January 06, 2012

NEXT POST
Facebook's Advertising Squeeze Play Facebook spouting the rhetoric of community, friendship and changing the world, has systematically built its platform to extrude cash from advertisers. And though we haven’t yet seen an overt expression of naked greed from Zuckerberg & Company, we are beginning to feel the effects of the advertising squeeze play they’ve constructed. Understand the back-story. Facebook offers fan pages for brands. Facebook encourages brands to accumulate fans and to spend money on apps, promotions, games and other forms of engagement. Just as brands begin to master this new medium, they change the definitions, swap out fans for likes and generally mess with our heads. Like new addicts, brands adjust on the fly, redirect their efforts, redouble the labor assigned to post, monitor and measure Facebook activity and again begin to master the new Facebook universe. Spouting the engagement mantra, brands expand their offerings; begin spending to advertise on Facebook to existing or prospective fans and experiment with Facebook’s ways to optimize access to fan Newsfeeds. To incent added advertising spending, Facebook institutes a filter on wall posts, called the EdgeRank Algorithm that, by design or default, significantly reduces the number of brand massages reaching brand fans. At first they encouraged a reach and frequency/engagement play. Then they unilaterally manipulated the platform to reduce free reach thereby creating demand for more new paid ads. Sponsored Stories ads essentially sell brands the access they thought they were getting organically by creating compelling brand posts. It must be great to own the end-to-end system so that you can diabolically adjust the variables and run the rats through the maze. Facebook got us hooked on free reach, scolded us into paid engagement and now is subtlety but regularly tightening the apeture on brand access to fans’ walls and by extension to the huge reach multiplier represented by friends of fans in order to force us to buy more ads to get what we were getting in an early iteration of the platform. It’s a classic squeeze play; one that Twitter and others will soon try to emulate. Google has already drawn fire for its attempts to unfairly weight its own travel properties in the search algorithm. Savvy brands will resist the tightening of the screws by developing metrics to measure the business impact and monetary value of fan interactions. These calculations should guide the level of future investment. Remember that there is a widespread hunch that Facebook fans are deal-seekers and light rather than heavy customers. Facebook clearly is a game worth playing, but it’s not the only game in town nor is it yet a critical “must have” success factor for brands. Don’t be surprised to see prominent brands diversify their social media spending, reduce the intensity of Facebook activity or even dump Facebook campaigns in the New Year.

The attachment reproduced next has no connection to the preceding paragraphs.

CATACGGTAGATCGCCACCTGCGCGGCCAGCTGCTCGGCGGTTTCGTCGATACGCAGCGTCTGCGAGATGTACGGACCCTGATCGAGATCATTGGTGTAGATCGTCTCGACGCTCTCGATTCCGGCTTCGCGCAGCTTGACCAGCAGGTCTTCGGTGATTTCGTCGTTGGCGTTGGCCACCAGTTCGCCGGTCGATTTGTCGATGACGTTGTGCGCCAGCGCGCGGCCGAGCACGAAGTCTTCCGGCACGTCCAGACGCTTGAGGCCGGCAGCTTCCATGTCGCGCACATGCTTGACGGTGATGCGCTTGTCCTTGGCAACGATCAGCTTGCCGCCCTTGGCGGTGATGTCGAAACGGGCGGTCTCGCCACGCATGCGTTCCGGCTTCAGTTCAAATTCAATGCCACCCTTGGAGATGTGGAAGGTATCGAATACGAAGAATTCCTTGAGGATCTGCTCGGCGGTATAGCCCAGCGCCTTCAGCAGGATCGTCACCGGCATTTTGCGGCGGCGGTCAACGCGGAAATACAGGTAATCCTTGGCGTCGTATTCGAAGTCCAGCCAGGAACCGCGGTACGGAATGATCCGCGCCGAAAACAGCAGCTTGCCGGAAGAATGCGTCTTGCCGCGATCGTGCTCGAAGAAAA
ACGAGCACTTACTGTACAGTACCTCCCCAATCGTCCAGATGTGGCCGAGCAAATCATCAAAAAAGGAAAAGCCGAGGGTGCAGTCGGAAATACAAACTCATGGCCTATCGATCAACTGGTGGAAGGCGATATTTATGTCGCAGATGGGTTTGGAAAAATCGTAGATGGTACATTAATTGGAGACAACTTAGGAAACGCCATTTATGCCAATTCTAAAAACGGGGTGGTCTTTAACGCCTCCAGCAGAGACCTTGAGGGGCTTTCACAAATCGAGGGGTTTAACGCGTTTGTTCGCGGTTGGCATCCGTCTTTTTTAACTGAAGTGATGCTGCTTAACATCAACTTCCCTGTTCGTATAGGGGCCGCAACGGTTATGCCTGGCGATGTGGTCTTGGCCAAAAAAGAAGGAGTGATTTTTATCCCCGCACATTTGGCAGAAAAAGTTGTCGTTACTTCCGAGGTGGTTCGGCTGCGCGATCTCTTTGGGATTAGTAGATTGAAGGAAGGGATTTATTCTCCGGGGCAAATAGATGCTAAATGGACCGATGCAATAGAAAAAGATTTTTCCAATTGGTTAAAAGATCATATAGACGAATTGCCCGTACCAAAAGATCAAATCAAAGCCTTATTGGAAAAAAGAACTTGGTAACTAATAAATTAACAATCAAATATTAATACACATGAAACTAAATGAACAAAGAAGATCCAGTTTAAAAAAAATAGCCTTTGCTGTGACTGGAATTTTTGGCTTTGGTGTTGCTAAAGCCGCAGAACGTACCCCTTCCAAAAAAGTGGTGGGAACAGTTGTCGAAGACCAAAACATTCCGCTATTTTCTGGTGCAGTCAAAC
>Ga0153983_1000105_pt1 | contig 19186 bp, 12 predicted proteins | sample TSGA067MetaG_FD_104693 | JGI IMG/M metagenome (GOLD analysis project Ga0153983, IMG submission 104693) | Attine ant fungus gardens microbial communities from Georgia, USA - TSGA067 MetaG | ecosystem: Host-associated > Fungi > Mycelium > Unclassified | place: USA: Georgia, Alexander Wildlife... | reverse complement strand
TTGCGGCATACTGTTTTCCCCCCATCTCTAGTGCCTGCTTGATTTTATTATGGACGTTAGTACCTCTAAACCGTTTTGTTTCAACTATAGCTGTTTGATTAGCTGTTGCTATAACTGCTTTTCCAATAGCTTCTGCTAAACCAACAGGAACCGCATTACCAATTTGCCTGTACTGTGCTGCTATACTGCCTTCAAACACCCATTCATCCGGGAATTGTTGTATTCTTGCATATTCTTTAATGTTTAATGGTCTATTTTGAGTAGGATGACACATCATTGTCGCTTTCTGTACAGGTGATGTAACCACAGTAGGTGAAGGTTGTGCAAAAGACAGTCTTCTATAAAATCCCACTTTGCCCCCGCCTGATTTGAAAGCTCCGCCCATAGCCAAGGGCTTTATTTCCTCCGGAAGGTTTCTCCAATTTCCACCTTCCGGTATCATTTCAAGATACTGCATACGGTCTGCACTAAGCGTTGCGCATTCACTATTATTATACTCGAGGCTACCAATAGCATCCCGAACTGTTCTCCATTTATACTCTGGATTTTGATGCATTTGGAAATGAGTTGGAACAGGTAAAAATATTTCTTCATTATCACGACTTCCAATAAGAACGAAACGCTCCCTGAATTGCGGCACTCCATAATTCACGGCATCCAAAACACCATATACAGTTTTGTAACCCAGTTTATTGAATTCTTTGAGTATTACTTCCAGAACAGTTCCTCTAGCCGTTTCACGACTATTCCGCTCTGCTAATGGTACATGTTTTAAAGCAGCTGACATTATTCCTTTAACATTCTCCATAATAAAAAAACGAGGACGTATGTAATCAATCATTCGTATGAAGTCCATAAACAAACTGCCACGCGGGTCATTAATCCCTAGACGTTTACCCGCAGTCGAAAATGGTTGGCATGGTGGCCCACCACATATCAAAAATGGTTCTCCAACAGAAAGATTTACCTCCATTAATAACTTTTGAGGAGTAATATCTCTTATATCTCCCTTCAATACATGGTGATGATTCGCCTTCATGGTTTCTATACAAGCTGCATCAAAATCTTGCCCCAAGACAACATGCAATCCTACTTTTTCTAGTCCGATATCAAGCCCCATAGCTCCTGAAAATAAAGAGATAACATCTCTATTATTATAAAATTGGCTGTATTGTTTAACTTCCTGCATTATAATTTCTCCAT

PREVIOUS POST